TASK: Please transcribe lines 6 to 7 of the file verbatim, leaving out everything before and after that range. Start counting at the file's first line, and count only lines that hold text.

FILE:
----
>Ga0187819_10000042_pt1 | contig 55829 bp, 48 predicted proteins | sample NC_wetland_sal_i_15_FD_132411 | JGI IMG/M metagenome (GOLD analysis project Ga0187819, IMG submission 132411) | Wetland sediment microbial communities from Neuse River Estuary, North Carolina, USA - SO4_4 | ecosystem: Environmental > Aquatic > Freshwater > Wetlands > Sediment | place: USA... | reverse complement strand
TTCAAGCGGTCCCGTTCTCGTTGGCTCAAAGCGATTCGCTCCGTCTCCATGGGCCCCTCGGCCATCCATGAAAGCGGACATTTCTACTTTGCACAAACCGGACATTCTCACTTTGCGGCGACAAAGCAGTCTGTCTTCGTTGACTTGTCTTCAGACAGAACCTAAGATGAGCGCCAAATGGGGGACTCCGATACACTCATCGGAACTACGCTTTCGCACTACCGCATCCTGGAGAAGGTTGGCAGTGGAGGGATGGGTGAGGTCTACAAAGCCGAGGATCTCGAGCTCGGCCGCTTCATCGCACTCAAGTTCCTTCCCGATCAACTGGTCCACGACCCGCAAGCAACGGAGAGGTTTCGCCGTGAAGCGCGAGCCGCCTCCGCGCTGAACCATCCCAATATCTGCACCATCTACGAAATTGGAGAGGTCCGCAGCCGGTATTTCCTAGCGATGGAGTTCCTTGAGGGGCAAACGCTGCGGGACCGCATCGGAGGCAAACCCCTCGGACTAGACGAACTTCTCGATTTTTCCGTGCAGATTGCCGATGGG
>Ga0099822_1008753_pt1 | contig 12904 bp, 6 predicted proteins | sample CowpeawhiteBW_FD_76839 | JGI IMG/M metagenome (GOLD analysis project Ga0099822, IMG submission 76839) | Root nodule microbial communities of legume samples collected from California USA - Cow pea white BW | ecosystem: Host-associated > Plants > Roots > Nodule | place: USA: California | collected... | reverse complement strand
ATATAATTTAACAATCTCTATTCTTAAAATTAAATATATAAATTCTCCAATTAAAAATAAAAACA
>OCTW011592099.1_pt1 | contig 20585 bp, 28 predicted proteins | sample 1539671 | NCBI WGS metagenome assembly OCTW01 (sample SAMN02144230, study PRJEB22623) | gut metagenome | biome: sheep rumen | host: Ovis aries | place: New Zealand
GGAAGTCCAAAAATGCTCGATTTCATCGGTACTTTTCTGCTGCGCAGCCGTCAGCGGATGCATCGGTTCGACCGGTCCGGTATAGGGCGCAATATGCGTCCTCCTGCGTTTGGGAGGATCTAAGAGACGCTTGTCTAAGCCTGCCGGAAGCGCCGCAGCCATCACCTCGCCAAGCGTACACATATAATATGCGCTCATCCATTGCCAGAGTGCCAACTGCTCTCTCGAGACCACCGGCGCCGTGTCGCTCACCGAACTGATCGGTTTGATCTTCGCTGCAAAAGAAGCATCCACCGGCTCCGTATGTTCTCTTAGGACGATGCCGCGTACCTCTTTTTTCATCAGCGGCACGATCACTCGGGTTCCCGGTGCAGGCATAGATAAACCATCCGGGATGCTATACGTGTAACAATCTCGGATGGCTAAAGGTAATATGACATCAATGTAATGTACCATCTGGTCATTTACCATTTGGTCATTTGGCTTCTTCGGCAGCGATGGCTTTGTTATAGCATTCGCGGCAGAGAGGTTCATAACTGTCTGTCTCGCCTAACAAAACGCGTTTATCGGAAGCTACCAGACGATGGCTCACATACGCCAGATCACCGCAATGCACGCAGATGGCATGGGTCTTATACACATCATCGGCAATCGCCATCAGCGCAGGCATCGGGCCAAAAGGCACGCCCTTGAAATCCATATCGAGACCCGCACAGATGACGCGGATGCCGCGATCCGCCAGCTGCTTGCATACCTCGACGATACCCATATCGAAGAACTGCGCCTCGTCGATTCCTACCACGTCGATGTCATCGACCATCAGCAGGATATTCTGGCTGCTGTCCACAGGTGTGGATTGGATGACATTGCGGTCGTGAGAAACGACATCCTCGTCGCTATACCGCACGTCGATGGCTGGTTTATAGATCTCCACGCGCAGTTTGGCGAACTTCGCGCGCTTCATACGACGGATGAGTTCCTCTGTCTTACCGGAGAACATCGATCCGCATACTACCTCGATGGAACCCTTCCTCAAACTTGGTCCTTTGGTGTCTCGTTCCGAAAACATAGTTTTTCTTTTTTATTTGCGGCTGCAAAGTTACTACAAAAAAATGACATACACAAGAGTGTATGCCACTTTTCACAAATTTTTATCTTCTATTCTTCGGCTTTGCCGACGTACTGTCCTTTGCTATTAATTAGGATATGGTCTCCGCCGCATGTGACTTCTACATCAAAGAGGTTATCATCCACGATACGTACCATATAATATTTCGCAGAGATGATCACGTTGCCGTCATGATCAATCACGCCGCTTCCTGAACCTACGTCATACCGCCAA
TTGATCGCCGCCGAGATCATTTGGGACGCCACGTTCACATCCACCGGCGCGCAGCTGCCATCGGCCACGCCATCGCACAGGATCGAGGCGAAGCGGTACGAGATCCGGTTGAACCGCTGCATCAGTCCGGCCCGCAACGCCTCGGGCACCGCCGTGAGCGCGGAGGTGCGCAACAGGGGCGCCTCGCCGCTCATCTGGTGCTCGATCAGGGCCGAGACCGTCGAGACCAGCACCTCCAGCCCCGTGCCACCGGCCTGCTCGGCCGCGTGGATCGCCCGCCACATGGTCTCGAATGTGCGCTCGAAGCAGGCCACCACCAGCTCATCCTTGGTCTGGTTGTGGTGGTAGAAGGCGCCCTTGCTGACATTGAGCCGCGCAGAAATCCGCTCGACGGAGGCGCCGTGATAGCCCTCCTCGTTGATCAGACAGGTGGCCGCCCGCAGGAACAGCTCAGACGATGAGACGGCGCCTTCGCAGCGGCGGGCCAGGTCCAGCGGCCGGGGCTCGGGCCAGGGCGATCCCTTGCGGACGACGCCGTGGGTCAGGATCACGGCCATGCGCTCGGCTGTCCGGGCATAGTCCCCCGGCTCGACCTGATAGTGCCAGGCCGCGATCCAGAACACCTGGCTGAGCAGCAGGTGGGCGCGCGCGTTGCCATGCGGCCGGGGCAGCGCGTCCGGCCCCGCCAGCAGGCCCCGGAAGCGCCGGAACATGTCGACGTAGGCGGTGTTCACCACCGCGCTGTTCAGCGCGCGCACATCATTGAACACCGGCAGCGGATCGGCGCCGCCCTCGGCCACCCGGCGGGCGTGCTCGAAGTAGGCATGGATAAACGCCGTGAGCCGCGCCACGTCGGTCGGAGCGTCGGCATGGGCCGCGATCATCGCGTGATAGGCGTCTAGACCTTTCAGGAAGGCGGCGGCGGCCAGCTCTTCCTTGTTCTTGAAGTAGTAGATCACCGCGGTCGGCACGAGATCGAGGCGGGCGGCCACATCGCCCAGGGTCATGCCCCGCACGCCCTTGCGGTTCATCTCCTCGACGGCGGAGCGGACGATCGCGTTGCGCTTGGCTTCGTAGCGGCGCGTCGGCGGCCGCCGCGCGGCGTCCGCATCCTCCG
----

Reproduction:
GGAAGTCCAAAAATGCTCGATTTCATCGGTACTTTTCTGCTGCGCAGCCGTCAGCGGATGCATCGGTTCGACCGGTCCGGTATAGGGCGCAATATGCGTCCTCCTGCGTTTGGGAGGATCTAAGAGACGCTTGTCTAAGCCTGCCGGAAGCGCCGCAGCCATCACCTCGCCAAGCGTACACATATAATATGCGCTCATCCATTGCCAGAGTGCCAACTGCTCTCTCGAGACCACCGGCGCCGTGTCGCTCACCGAACTGATCGGTTTGATCTTCGCTGCAAAAGAAGCATCCACCGGCTCCGTATGTTCTCTTAGGACGATGCCGCGTACCTCTTTTTTCATCAGCGGCACGATCACTCGGGTTCCCGGTGCAGGCATAGATAAACCATCCGGGATGCTATACGTGTAACAATCTCGGATGGCTAAAGGTAATATGACATCAATGTAATGTACCATCTGGTCATTTACCATTTGGTCATTTGGCTTCTTCGGCAGCGATGGCTTTGTTATAGCATTCGCGGCAGAGAGGTTCATAACTGTCTGTCTCGCCTAACAAAACGCGTTTATCGGAAGCTACCAGACGATGGCTCACATACGCCAGATCACCGCAATGCACGCAGATGGCATGGGTCTTATACACATCATCGGCAATCGCCATCAGCGCAGGCATCGGGCCAAAAGGCACGCCCTTGAAATCCATATCGAGACCCGCACAGATGACGCGGATGCCGCGATCCGCCAGCTGCTTGCATACCTCGACGATACCCATATCGAAGAACTGCGCCTCGTCGATTCCTACCACGTCGATGTCATCGACCATCAGCAGGATATTCTGGCTGCTGTCCACAGGTGTGGATTGGATGACATTGCGGTCGTGAGAAACGACATCCTCGTCGCTATACCGCACGTCGATGGCTGGTTTATAGATCTCCACGCGCAGTTTGGCGAACTTCGCGCGCTTCATACGACGGATGAGTTCCTCTGTCTTACCGGAGAACATCGATCCGCATACTACCTCGATGGAACCCTTCCTCAAACTTGGTCCTTTGGTGTCTCGTTCCGAAAACATAGTTTTTCTTTTTTATTTGCGGCTGCAAAGTTACTACAAAAAAATGACATACACAAGAGTGTATGCCACTTTTCACAAATTTTTATCTTCTATTCTTCGGCTTTGCCGACGTACTGTCCTTTGCTATTAATTAGGATATGGTCTCCGCCGCATGTGACTTCTACATCAAAGAGGTTATCATCCACGATACGTACCATATAATATTTCGCAGAGATGATCACGTTGCCGTCATGATCAATCACGCCGCTTCCTGAACCTACGTCATACCGCCAA
TTGATCGCCGCCGAGATCATTTGGGACGCCACGTTCACATCCACCGGCGCGCAGCTGCCATCGGCCACGCCATCGCACAGGATCGAGGCGAAGCGGTACGAGATCCGGTTGAACCGCTGCATCAGTCCGGCCCGCAACGCCTCGGGCACCGCCGTGAGCGCGGAGGTGCGCAACAGGGGCGCCTCGCCGCTCATCTGGTGCTCGATCAGGGCCGAGACCGTCGAGACCAGCACCTCCAGCCCCGTGCCACCGGCCTGCTCGGCCGCGTGGATCGCCCGCCACATGGTCTCGAATGTGCGCTCGAAGCAGGCCACCACCAGCTCATCCTTGGTCTGGTTGTGGTGGTAGAAGGCGCCCTTGCTGACATTGAGCCGCGCAGAAATCCGCTCGACGGAGGCGCCGTGATAGCCCTCCTCGTTGATCAGACAGGTGGCCGCCCGCAGGAACAGCTCAGACGATGAGACGGCGCCTTCGCAGCGGCGGGCCAGGTCCAGCGGCCGGGGCTCGGGCCAGGGCGATCCCTTGCGGACGACGCCGTGGGTCAGGATCACGGCCATGCGCTCGGCTGTCCGGGCATAGTCCCCCGGCTCGACCTGATAGTGCCAGGCCGCGATCCAGAACACCTGGCTGAGCAGCAGGTGGGCGCGCGCGTTGCCATGCGGCCGGGGCAGCGCGTCCGGCCCCGCCAGCAGGCCCCGGAAGCGCCGGAACATGTCGACGTAGGCGGTGTTCACCACCGCGCTGTTCAGCGCGCGCACATCATTGAACACCGGCAGCGGATCGGCGCCGCCCTCGGCCACCCGGCGGGCGTGCTCGAAGTAGGCATGGATAAACGCCGTGAGCCGCGCCACGTCGGTCGGAGCGTCGGCATGGGCCGCGATCATCGCGTGATAGGCGTCTAGACCTTTCAGGAAGGCGGCGGCGGCCAGCTCTTCCTTGTTCTTGAAGTAGTAGATCACCGCGGTCGGCACGAGATCGAGGCGGGCGGCCACATCGCCCAGGGTCATGCCCCGCACGCCCTTGCGGTTCATCTCCTCGACGGCGGAGCGGACGATCGCGTTGCGCTTGGCTTCGTAGCGGCGCGTCGGCGGCCGCCGCGCGGCGTCCGCATCCTCCG